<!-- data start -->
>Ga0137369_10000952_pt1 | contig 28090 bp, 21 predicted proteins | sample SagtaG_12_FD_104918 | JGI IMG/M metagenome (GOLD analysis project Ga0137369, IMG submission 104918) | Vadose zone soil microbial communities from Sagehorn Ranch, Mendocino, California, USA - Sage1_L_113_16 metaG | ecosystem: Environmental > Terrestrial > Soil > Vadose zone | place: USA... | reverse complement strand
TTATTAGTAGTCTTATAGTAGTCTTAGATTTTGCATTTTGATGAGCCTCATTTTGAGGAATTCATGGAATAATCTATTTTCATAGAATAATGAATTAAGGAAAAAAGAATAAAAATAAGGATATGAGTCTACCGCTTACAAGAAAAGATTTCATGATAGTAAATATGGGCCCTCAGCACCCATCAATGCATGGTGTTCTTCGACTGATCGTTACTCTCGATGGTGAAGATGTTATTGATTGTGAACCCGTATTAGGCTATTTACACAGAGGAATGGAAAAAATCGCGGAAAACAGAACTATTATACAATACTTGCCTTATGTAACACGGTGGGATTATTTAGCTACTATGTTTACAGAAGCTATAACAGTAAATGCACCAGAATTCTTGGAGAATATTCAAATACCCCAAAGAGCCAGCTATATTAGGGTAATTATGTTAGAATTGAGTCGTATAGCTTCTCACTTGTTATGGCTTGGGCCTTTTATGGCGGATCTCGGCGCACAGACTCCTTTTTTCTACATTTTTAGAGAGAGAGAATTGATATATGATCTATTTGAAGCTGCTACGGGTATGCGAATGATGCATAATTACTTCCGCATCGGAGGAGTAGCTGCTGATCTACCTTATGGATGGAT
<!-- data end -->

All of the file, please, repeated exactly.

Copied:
>Ga0137369_10000952_pt1 | contig 28090 bp, 21 predicted proteins | sample SagtaG_12_FD_104918 | JGI IMG/M metagenome (GOLD analysis project Ga0137369, IMG submission 104918) | Vadose zone soil microbial communities from Sagehorn Ranch, Mendocino, California, USA - Sage1_L_113_16 metaG | ecosystem: Environmental > Terrestrial > Soil > Vadose zone | place: USA... | reverse complement strand
TTATTAGTAGTCTTATAGTAGTCTTAGATTTTGCATTTTGATGAGCCTCATTTTGAGGAATTCATGGAATAATCTATTTTCATAGAATAATGAATTAAGGAAAAAAGAATAAAAATAAGGATATGAGTCTACCGCTTACAAGAAAAGATTTCATGATAGTAAATATGGGCCCTCAGCACCCATCAATGCATGGTGTTCTTCGACTGATCGTTACTCTCGATGGTGAAGATGTTATTGATTGTGAACCCGTATTAGGCTATTTACACAGAGGAATGGAAAAAATCGCGGAAAACAGAACTATTATACAATACTTGCCTTATGTAACACGGTGGGATTATTTAGCTACTATGTTTACAGAAGCTATAACAGTAAATGCACCAGAATTCTTGGAGAATATTCAAATACCCCAAAGAGCCAGCTATATTAGGGTAATTATGTTAGAATTGAGTCGTATAGCTTCTCACTTGTTATGGCTTGGGCCTTTTATGGCGGATCTCGGCGCACAGACTCCTTTTTTCTACATTTTTAGAGAGAGAGAATTGATATATGATCTATTTGAAGCTGCTACGGGTATGCGAATGATGCATAATTACTTCCGCATCGGAGGAGTAGCTGCTGATCTACCTTATGGATGGAT